Every year on World Alzheimer’s Day (21 September), all Alzheimer’s organisations around the world concentrate their efforts on raising awareness about this disease, providing information on research activities and progress achieved. On this day last week, UIC participated in the “Alzheimer’s Train”, officially launched by SNCF Trains-Expositions in Paris’ Gare du Nord, under the high patronage of the President of the French Republic. The ceremony was attended by a large number of prominent personalities, among them Mrs Rosalinde Bachelot, French Minister of Solidarity and Social Cohesion, who officially inaugurated the train.
As an organisation with a sense of solidarity, UIC felt it important to take part in this campaign. Beyond their primary role as a mode of transport, from the outset railways have constituted a powerful means of exchange and solidarity, bringing people, different regions and areas of production and consumption closer together. They are enablers of economic and social progress and, perhaps more than other forms of transport, are a vital part of people’s lives. They endeavour to meet citizens’ needs in the areas of mobility and service, whilst taking into account society’s aspirations with regard to safety, quality of life, communities and upholding sustainable development policies.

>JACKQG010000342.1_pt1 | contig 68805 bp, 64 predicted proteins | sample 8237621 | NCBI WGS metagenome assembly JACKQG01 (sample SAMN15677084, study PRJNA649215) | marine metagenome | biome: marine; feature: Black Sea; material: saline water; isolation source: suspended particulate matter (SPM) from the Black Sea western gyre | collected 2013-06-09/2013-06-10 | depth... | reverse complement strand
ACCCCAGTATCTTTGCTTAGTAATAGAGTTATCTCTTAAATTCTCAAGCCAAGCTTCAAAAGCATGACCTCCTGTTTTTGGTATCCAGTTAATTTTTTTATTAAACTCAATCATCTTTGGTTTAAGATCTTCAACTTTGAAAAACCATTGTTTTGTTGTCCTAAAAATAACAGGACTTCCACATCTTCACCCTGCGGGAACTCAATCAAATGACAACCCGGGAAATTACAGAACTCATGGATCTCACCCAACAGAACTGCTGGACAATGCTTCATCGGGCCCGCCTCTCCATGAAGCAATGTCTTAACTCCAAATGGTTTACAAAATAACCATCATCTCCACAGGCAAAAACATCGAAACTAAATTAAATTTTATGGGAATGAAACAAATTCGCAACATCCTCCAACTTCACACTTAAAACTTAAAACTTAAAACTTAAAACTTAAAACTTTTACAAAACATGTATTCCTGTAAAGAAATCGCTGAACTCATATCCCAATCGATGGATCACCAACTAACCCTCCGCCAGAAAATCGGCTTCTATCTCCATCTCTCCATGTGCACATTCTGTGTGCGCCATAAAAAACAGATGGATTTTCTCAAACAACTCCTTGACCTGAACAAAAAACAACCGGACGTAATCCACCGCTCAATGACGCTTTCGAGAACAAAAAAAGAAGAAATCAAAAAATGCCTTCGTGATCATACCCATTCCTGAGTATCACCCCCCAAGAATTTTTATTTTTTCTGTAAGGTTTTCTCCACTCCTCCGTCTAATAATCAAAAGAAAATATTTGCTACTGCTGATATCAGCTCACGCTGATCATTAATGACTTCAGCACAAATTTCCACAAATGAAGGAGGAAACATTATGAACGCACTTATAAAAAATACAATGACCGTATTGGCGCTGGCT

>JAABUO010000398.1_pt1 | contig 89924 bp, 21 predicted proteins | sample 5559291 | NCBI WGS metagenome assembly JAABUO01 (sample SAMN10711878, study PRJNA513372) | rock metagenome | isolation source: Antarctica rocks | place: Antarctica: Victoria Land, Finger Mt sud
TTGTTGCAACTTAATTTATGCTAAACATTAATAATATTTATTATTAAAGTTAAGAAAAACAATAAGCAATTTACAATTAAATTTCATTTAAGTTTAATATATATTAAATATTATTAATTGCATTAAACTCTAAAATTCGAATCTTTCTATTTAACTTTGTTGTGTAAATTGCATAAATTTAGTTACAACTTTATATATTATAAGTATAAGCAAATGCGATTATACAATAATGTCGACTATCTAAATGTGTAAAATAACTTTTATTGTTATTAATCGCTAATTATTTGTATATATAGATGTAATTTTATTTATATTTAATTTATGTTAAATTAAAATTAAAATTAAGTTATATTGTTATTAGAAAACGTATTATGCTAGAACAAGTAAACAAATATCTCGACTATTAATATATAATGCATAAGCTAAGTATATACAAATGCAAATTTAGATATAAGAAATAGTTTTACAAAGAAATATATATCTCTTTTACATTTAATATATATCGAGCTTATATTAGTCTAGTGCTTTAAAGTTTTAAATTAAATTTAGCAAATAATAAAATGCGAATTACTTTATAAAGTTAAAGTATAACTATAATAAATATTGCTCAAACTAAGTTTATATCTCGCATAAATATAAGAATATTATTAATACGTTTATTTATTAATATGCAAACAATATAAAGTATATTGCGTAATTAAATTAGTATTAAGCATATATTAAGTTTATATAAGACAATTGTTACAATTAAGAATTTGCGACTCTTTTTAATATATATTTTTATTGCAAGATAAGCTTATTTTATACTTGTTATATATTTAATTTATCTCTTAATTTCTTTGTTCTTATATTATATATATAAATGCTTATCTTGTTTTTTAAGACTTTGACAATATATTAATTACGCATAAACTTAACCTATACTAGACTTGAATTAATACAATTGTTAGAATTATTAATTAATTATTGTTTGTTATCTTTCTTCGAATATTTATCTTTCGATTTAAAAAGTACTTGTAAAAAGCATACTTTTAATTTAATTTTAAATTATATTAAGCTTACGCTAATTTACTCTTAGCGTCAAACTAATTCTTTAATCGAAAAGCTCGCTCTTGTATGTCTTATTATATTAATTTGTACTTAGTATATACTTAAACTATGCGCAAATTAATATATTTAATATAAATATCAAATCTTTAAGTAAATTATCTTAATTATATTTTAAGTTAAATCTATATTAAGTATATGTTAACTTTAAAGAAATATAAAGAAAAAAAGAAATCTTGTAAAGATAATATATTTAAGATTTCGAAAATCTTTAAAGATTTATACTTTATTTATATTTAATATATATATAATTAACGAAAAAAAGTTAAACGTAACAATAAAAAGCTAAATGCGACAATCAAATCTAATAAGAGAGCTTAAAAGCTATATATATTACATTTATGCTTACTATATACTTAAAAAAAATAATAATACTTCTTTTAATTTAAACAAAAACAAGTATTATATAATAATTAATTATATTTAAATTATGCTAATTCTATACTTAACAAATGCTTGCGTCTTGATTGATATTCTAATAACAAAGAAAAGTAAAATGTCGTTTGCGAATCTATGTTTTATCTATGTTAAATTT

It is precisely because of this powerful link between humankind and the railways that railways across the world, through the medium of UIC, wished to “do their bit” in raising awareness of major social issues such as Alzheimer’s disease. Considered to be among the main concerns indiscriminately affecting people from all walks of life across the world, this disease is one of the major challenges for political and economic decision-makers, scientists and doctors, as well as – indeed first and foremost – for the people close to those who suffer from the disease.
It therefore went without saying that UIC wished to be among the partners involved in the Alzheimer’s Train. The desire to help reduce the spread and impact of this disease chimes perfectly with UIC’s guiding values, chief amongst which are universality and solidarity.